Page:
Disney made clear that the (near) future of Star Wars isn’t in film, it’s in TV. Apparently, that also extends to videogames. Electronic Arts, the longtime gaming publisher of titles involving this vast galaxy of Jedi and the Force, is hoping to up the amount of releases since dropping the best-selling Jedi: Fallen Order in 2019. Next up is Star Wars: Squadrons, a first-person space dogfighting title that puts players in the cockpit of an X-wing and a TIE fighter. There are online multiplayer options, yes, but there’s also a brand-new original story set during the final days of the Galactic Empire after the events of Episode VI: Return of the Jedi. —Nick Romano
Janelle Monáe describes “Veronica Henley, the author, the mother, the activist, the educated Black woman” — her first starring film role — as “a modern-day superhero.” As a beacon of hope for her community, “her voice is very powerful, and that’s why she’s a threat to white supremacy, the patriarchy, and systems that want to oppress Black women.” Through Henley’s entrapment on a violent plantation, the film draws parallels to what Monáe, 34, explains is “the burden that Black women carry to deconstruct white systemic racism every single day.” The actress recognizes the hesitancy around movies centered on enslaved persons, noting that “this film will trigger some, this film will make people angry, and this film will also make us fight through that fatigue.” However, in a time where conversations around racial inequality are peaking, she hopes Antebellum puts the continued oppression of Black Americans “in the faces of those who can end this madness.” Referencing Nina Simone, Monáe feels it’s indeed an artist’s duty to reflect the times: “If we don’t address these things in entertainment, we just continue to make people look better than what they were and erase history, erase Black women’s voices, and not give us those strong female leads that are superheroes that don’t need white saviors. We’re doing a disservice and we’re actually a part of the problem.” —Marcus Jones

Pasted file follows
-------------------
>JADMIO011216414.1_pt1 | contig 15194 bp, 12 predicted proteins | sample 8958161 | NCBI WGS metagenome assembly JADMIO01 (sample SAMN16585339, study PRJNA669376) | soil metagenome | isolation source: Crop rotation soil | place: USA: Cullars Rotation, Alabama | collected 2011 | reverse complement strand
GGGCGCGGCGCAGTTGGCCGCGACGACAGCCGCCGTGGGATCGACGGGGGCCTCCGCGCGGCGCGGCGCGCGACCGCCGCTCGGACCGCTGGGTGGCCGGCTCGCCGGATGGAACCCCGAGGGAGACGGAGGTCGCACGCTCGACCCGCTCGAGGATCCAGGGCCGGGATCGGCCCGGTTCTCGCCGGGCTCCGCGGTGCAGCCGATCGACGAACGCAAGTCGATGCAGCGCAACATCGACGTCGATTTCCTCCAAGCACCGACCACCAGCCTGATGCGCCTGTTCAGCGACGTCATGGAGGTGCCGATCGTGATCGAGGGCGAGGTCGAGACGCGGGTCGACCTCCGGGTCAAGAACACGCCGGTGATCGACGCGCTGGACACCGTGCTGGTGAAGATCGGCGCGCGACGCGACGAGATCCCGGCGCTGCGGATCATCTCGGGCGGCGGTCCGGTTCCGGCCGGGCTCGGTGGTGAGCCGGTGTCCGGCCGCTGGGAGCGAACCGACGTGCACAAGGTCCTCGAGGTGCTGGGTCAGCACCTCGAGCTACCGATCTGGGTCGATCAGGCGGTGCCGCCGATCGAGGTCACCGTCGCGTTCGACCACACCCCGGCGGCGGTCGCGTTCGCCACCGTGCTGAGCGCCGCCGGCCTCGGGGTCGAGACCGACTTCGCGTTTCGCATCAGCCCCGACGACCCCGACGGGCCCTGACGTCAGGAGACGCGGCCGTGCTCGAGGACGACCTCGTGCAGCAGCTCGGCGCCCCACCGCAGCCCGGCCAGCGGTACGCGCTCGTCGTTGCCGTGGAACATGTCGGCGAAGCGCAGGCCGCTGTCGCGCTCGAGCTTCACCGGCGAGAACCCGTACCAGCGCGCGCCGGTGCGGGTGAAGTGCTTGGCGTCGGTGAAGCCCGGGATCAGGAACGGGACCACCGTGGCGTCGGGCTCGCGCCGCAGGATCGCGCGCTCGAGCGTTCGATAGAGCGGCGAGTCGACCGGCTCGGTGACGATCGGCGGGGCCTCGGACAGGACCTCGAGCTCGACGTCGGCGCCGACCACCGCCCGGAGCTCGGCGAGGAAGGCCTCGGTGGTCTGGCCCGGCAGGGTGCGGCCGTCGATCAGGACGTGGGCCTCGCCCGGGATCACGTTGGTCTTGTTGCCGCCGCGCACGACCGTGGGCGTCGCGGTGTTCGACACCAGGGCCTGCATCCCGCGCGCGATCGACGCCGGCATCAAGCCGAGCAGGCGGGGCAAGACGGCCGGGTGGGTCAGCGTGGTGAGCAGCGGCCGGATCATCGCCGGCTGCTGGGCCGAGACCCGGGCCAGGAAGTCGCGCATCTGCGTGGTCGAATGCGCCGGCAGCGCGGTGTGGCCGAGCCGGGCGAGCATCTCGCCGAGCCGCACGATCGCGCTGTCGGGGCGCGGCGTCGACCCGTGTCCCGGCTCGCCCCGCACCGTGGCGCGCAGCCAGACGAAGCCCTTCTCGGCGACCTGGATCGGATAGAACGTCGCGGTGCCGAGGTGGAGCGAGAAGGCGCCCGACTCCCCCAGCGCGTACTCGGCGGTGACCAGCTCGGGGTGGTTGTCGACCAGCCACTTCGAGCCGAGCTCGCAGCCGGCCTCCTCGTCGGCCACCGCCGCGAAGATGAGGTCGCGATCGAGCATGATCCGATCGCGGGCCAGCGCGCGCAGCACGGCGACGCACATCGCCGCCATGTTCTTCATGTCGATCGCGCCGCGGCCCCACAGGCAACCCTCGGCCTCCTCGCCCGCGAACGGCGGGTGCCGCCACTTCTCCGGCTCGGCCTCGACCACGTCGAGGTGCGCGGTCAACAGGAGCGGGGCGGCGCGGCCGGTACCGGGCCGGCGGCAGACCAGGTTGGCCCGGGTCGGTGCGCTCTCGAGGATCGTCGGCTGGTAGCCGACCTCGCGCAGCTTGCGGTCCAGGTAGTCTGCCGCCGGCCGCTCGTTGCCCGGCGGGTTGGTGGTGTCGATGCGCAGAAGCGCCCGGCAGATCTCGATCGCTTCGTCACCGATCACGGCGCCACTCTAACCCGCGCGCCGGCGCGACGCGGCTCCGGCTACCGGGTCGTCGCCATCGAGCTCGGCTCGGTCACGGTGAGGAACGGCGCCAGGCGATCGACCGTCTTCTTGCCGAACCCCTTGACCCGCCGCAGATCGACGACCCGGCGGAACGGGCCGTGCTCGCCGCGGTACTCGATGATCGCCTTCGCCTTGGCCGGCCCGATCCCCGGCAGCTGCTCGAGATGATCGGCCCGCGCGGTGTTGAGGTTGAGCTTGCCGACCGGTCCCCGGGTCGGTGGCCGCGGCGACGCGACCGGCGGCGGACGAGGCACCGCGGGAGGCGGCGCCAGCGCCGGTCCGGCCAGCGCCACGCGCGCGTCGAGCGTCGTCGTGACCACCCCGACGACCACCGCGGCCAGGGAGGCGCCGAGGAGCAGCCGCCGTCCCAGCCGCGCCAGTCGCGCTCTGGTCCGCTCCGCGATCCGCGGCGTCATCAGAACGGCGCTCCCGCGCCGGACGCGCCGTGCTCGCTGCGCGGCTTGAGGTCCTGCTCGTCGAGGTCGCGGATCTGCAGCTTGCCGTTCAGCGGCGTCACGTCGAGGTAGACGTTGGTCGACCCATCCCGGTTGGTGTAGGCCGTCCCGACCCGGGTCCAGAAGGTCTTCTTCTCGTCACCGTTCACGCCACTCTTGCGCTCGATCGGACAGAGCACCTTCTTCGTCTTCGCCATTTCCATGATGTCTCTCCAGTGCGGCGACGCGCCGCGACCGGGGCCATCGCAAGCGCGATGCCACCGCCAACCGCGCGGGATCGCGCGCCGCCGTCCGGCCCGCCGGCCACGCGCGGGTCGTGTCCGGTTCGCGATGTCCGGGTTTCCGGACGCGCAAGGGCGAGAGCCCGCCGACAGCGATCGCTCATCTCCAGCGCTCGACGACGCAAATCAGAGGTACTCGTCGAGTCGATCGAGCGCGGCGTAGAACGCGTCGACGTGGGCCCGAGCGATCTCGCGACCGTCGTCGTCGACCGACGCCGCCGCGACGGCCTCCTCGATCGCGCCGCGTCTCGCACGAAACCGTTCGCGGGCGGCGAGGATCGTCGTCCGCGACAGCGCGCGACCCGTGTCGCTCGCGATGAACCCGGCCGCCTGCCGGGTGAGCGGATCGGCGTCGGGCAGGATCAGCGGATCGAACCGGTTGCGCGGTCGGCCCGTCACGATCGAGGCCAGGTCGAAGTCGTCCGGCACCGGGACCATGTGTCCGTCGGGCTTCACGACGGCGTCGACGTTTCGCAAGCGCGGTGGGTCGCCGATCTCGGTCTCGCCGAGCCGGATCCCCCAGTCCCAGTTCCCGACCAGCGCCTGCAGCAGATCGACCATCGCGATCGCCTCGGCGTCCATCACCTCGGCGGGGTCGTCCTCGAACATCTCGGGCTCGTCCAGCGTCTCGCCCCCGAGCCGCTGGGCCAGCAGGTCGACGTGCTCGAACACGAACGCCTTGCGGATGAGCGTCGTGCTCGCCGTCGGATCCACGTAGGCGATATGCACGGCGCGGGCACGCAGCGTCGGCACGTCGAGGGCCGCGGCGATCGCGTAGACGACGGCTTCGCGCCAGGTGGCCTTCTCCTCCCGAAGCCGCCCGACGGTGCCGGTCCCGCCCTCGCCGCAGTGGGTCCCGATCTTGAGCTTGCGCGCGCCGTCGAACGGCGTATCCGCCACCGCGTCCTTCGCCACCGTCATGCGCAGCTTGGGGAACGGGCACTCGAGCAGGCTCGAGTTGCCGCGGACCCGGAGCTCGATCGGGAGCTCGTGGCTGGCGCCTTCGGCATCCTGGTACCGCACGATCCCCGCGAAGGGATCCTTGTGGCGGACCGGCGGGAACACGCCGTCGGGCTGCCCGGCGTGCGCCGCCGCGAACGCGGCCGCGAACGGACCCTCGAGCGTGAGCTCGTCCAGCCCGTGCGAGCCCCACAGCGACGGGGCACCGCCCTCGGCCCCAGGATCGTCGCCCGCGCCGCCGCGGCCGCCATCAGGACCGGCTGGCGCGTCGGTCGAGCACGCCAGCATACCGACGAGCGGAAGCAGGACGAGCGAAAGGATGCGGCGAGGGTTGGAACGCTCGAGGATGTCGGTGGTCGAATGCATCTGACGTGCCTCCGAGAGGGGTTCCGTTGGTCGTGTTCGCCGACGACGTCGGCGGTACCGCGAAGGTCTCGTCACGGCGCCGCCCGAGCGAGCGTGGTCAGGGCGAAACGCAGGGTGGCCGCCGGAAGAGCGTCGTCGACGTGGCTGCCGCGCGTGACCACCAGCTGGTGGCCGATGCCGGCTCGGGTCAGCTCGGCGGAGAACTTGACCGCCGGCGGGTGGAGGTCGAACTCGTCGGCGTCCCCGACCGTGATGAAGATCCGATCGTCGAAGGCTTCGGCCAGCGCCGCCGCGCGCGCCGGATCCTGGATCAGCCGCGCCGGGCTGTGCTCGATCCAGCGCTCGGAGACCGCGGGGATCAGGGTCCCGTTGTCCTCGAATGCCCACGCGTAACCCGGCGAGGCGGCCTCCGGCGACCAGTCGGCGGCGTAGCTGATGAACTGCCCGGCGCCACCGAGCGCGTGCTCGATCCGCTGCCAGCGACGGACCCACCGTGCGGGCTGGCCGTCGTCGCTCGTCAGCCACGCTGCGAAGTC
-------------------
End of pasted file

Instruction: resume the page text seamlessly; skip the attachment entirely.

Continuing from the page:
6. Lovecraft Country
With Lovecraft Country, HBO boldly explores racism through horror and pulp lenses. An adaptation of Matt Ruff ’s 2016 novel, the 1950s-set series follows Korean War veteran Atticus Freeman (Jonathan Majors), his uncle George (Courtney B. Vance), and their activist friend Letitia “Leti” Lewis (Jurnee Smollett) as they leave Chicago to find Atticus’ missing father (Michael K. Williams). In addition to dealing with excessive force by police and other forms of bigotry, the trio must contend with terrifying Lovecraftian creatures and other fantastical forces along the way. “Horror is my favorite genre, but it works best for me when it’s a metaphor on top of something we can all relate to that’s all universal,” says showrunner/executive producer Misha Green (Underground). That thrilling mix of tones is what drew Smollett to the project. “It’s this radical imagining of our story. It’s centering Black voices in a genre where we’re rarely being centered,” says the 33-year-old Birds of Prey star. “The story is so ancestral. Our heroes are going on an adventure, essentially, to bring down white supremacy, and yet there’s magic involved and all these supernatural elements, and it was just incredibly ambitious and exciting.” —CA (Read more from Jurnee Smollett and Jonathan Majors about Lovecraft Country.)
7. Strange Adventures